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Microvascular decompression for elderly patients with trigeminal neuralgia

  • Kevin Phan
    Correspondence
    Corresponding author. Tel.: +61 2 9650 4766.
    Affiliations
    Department of Neurosurgery, Westmead Hospital, Hawkesbury Road, Westmead, NSW 2145, Australia

    Faculty of Medicine, University of Sydney, Sydney, NSW, Australia
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  • Prashanth J. Rao
    Affiliations
    Department of Neurosurgery, Westmead Hospital, Hawkesbury Road, Westmead, NSW 2145, Australia

    Department of Surgery, University of New South Wales, Sydney, NSW, Australia
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  • Mark Dexter
    Affiliations
    Department of Neurosurgery, Westmead Hospital, Hawkesbury Road, Westmead, NSW 2145, Australia

    Faculty of Medicine, University of Sydney, Sydney, NSW, Australia
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Published:March 01, 2016DOI:https://doi.org/10.1016/j.jocn.2015.11.027

      Highlights

      • Microvascular decompression (MVD) is effective for trigeminal neuralgia (TN).
      • The risks of MVD in elderly versus young patients is not clear.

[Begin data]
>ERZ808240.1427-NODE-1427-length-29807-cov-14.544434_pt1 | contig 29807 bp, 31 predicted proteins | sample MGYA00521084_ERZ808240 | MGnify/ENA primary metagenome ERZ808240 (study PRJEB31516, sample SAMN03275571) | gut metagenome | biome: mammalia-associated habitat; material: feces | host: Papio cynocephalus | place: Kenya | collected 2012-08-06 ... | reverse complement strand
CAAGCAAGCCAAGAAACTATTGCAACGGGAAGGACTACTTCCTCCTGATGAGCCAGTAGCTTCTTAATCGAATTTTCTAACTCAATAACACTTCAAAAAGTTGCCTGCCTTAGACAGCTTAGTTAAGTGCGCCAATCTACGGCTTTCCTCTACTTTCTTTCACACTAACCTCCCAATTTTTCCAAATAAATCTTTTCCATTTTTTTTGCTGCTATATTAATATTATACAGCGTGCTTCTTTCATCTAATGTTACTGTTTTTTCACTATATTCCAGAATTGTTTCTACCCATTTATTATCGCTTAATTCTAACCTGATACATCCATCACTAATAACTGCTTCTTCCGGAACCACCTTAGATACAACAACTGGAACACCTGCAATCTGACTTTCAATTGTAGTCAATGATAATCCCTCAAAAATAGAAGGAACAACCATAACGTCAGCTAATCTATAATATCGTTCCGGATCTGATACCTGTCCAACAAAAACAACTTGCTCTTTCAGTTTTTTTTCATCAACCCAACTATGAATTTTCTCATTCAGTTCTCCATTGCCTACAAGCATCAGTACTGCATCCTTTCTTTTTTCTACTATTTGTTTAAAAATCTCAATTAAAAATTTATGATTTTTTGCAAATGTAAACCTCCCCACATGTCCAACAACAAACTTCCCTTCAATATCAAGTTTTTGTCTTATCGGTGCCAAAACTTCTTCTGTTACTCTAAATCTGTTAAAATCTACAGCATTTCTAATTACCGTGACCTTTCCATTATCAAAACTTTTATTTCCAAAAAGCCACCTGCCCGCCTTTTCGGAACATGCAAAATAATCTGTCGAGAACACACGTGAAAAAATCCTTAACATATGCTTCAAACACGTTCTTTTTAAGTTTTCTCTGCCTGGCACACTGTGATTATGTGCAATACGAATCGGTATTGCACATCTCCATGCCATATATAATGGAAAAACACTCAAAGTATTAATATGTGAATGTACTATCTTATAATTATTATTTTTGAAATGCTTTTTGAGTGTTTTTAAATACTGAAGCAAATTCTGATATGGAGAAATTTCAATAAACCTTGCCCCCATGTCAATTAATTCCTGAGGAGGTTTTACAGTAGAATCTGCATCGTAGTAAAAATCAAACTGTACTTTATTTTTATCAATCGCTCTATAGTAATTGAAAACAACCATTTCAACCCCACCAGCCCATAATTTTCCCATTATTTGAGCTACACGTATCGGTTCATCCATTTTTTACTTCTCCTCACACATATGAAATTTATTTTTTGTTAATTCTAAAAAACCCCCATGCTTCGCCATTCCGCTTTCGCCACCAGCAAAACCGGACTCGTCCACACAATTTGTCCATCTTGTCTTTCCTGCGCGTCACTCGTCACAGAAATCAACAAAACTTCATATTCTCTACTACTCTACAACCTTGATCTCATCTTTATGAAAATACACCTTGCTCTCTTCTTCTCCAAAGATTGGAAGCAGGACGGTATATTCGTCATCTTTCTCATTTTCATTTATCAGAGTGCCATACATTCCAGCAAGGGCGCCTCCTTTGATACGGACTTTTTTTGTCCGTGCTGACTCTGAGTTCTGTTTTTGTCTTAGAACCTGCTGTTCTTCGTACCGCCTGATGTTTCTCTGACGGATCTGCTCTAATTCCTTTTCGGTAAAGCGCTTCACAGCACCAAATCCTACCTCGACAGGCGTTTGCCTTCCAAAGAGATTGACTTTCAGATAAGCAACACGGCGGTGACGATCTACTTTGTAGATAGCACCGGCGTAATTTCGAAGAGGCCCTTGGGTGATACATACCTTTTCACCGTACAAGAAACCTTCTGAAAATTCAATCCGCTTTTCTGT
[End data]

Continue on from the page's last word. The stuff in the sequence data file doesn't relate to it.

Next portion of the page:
• Our meta-analysis shows no difference in success rate.
      • However elderly MVD patients had higher rates of death, stroke, thromboembolism.
      • No differences were found for meningitis, nerve deficits and cerebrospinal fluid leak in elderly patients after MVD.

      Abstract

      Microvascular decompression (MVD) has been demonstrated to be an excellent surgical treatment approach in younger patients with trigeminal neuralgia (TN). However, it is not clear whether there are additional morbidity and mortality risks for MVD in the elderly population. We performed a systematic literature review using six electronic databases for studies that compared outcomes for MVD for TN in elderly (cut-off ⩾60, 65, 70 years) versus younger populations. Outcomes examined included success rate, deaths, strokes, thromboembolism, meningitis, cranial nerve deficits and cerebrospinal fluid leaks. There were 1524 patients in the elderly cohort and 3488 patients in the younger cohort. There was no significant difference in success rates in elderly versus younger patients (87.5% versus 84.8%; P = 0.47). However, recurrence rates were lower in the elderly (11.9% versus 15.6%; P = 0.03). The number of deaths in the elderly cohort was higher (0.9% versus 0.1%; P = 0.003). Rates of stroke (2.5% versus 1%) and thromboembolism (1.1% versus 0%) were also higher for elderly TN patients. No differences were found for rates of meningitis, cranial nerve deficits or cerebrospinal fluid leak. MVD remains an effective and reasonable strategy in the elderly population. There is evidence to suggest that rates of complications such as death, stroke, and thromboembolism may be significantly higher in the elderly population. The presented results may be useful in the decision-making process for MVD in elderly patients with TN.

      Keywords

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